Nov. 4 will mark the 30th anniversary of one of the darkest days in American history.
A horde of Iranian militants poured down Taleghani Street in Tehran, crashing through the gates of the U.S. embassy, taking 52 Americans hostage.
Bound and blindfolded, our countrymen were paraded in front of TV cameras and threatened for 444 days. It took more than five months for the emasculated Jimmy Carter presidency to hatch a rescue attempt. It failed. Nine months later, knowing the newly elected Ronald Reagan would not allow this outrage to continue, the mob released the hostages.
During his term, Reagan had many opportunities to speak out on behalf of the millions oppressed by terroristic theocracies and the even larger populations living under the boot of communism.
At no point did he think: “Wait, I’d better not criticize Moammar Gadhafi. I’d better rein in my support of Lech Walesa in Poland. I’d better not speak out in support of the freedom-starved people of Lithuania, Latvia, Estonia and other Soviet republics smelling liberty after years of oppression.”
The words of the American president made clear that the U.S. sought liberty and self-determination for all who wanted it. If that meant standing up to terrorist thugs and communist dictators, so be it.
People said at the time: What good does this do? America cannot chip away at totalitarianism with mere words!
How wrong they were. An American president’s words helped bring down the Berlin Wall and ultimately the Soviet Union.
And without firing a shot, a fact lost on the historical illiterates among the Obama administration and its amen corner in the predictably soft Democratic Party.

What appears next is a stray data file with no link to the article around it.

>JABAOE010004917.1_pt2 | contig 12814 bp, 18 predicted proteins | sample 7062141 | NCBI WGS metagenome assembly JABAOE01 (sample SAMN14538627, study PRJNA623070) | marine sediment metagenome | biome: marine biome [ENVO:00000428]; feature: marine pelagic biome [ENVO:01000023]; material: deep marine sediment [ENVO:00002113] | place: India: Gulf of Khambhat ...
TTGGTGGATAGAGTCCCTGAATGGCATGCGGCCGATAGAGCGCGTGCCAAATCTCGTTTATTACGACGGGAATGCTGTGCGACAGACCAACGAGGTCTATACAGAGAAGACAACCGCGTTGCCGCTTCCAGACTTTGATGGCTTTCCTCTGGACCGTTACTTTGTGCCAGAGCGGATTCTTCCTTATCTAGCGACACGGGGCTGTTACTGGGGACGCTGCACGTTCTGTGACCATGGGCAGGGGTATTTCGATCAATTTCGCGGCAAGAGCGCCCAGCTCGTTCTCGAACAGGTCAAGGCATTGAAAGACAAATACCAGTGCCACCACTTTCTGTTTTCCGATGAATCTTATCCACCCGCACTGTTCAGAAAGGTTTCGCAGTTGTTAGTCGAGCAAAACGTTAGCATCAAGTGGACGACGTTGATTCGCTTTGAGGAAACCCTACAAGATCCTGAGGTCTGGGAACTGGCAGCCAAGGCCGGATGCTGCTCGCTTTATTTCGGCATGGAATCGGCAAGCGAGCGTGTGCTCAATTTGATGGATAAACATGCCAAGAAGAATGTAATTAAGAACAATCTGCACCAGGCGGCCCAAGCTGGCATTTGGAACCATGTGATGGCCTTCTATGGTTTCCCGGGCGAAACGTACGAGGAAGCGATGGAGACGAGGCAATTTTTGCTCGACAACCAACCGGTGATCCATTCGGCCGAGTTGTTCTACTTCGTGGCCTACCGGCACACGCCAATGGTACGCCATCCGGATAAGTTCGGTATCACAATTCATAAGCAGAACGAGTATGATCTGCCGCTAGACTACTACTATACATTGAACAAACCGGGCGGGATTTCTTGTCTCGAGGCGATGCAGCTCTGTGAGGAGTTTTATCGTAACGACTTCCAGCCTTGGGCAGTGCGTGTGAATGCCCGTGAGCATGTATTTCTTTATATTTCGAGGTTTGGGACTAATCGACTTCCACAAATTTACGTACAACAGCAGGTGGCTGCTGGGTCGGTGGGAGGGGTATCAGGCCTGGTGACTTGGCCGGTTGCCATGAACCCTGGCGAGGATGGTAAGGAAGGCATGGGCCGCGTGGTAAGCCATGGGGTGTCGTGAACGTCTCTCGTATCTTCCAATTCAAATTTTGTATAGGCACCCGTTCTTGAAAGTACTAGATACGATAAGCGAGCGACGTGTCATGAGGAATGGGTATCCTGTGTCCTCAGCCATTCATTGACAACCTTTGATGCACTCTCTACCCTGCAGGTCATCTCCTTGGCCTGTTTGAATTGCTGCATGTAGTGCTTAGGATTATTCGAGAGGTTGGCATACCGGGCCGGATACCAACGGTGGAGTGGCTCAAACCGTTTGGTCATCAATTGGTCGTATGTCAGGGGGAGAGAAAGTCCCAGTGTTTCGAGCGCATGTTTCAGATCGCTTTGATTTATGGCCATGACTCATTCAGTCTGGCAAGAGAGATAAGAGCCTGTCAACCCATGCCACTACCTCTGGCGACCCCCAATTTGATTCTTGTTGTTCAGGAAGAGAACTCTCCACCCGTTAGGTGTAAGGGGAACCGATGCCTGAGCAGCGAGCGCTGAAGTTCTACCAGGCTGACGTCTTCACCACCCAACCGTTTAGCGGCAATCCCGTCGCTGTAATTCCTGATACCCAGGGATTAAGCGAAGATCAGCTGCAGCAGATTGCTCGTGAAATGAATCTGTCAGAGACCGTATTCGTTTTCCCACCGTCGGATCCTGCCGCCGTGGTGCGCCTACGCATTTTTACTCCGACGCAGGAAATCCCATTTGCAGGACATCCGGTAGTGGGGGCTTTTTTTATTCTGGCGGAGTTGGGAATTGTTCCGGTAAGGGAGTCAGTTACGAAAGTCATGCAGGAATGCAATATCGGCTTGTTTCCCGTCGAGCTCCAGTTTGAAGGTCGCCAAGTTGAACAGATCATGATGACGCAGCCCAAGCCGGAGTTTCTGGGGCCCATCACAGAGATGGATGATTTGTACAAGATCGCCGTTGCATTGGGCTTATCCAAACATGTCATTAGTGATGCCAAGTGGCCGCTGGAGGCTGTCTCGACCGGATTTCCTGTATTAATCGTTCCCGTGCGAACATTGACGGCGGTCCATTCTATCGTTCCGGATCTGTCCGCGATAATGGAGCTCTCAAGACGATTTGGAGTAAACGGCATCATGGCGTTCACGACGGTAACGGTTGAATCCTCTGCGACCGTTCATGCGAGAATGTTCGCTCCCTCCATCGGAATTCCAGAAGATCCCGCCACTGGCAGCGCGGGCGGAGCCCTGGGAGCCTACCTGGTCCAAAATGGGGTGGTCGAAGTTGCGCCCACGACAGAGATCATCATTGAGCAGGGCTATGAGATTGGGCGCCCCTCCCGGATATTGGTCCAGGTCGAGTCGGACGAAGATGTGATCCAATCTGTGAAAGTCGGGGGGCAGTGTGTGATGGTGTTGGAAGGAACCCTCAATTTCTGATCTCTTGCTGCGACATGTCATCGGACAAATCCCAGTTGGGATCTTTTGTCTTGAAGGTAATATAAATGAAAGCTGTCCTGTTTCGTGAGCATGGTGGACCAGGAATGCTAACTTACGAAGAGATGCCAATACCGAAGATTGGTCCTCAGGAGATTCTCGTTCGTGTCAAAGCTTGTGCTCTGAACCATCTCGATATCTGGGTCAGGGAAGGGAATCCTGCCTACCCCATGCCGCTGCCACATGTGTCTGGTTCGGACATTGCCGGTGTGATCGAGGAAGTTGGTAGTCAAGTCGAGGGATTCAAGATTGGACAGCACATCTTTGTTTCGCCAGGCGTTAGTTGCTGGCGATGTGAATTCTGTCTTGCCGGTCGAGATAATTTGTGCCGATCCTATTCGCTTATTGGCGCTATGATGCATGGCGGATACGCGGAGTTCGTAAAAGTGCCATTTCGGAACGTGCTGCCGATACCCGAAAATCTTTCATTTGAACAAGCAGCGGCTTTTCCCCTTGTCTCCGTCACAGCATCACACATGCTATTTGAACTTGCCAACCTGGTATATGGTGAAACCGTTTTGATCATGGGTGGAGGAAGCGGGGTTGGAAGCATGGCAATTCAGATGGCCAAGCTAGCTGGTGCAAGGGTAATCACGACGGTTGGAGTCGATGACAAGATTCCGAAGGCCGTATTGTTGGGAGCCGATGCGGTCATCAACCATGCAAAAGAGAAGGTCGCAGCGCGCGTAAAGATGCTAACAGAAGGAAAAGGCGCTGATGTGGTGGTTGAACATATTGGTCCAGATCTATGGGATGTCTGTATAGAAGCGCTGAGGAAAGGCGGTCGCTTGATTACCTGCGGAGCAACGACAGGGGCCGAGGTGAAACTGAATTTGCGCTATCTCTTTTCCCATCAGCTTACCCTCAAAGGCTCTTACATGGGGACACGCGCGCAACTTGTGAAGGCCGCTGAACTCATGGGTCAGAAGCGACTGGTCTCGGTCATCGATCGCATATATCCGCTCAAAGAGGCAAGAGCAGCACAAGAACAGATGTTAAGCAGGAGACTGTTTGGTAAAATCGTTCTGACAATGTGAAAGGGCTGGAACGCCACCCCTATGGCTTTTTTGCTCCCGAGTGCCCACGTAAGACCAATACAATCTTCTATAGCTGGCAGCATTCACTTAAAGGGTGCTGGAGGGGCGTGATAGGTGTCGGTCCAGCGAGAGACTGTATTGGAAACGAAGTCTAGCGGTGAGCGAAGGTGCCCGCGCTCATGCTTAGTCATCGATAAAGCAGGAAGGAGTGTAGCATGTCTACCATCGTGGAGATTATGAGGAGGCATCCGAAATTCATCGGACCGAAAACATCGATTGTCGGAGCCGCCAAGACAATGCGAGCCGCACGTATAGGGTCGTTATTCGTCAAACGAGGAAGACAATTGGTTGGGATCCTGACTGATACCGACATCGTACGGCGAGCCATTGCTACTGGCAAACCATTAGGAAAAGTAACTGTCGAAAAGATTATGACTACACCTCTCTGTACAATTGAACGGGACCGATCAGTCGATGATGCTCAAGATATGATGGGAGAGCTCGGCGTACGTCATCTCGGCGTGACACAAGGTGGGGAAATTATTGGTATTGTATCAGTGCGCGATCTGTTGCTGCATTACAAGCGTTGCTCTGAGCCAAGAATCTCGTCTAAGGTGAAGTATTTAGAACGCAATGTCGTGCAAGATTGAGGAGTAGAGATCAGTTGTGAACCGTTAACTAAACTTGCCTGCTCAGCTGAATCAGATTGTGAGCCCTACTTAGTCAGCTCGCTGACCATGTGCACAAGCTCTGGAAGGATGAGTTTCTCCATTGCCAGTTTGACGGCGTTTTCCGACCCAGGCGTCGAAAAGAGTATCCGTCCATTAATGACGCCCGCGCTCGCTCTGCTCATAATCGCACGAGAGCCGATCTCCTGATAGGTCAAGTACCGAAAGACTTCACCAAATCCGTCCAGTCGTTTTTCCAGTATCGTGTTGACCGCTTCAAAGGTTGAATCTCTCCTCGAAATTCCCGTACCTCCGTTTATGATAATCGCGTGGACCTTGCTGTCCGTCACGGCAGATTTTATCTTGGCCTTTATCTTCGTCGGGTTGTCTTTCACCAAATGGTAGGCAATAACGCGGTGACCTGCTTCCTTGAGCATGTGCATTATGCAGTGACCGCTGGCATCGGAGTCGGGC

Always glad to scold others who did not come down hard enough on regimes they didn’t like, this paralyzed high-horse brigade insists America is walking the proper line by denying today’s Iranian protesters the support they desperately need.
Terrorism has been harder to bring down than communism. But for decades, through administrations of both parties, America has said it longs for a time when the Iranian people, younger and better educated than most in the Middle East, would rise up to break the chains that have shackled them since authoritarian mullahs took over in 1979.
Now that they have, what do they get from America? A president who says he is “concerned” but unwilling to interfere in Iranian affairs.
That’s hard to hear from an administration that has no problem wagging its finger at Israel for trying to defend itself against surrounding millions who seek its violent eradication. Chief among those tormentors is Mahmoud Ahmadinejad, who was surely thumped mightily in the June 12 Iranian election, only to be propped up by theocratic dictator Ayatollah Ali Khameini.
An Ahmedinejad ouster did not fit Khameini’s narrative, and now countless Iranians are dead or bloodied at his hands.
But there is another leader hesitant to see Ahmedinejad go: Barack Obama. A Mir Hossein Mousavi victory obliterates Obama’s dream of charming the pants off a proven lunatic, affirming that the sheer force of his personality can do more than his predecessor’s nasty war.
George W. Bush haunts and motivates Obama in another way, too. Obama knows full well that Iran sees neighboring Iraq poised to enjoy freedom and democracy, made possible by the war he tried tirelessly to derail.
A successful revolution in Iran would further cement the correctness of Bush’s vision, a nightmare to a narcissistic neophyte like Obama, sworn to prove not only that everything he does is supremely correct but that anyone who differs must be disgraced.
The protesters grow weary of Khameini’s bullets and beatings. They will soon give up. They thought America would help them in their bold attempt to stand up for democracy.
How foolish they were.
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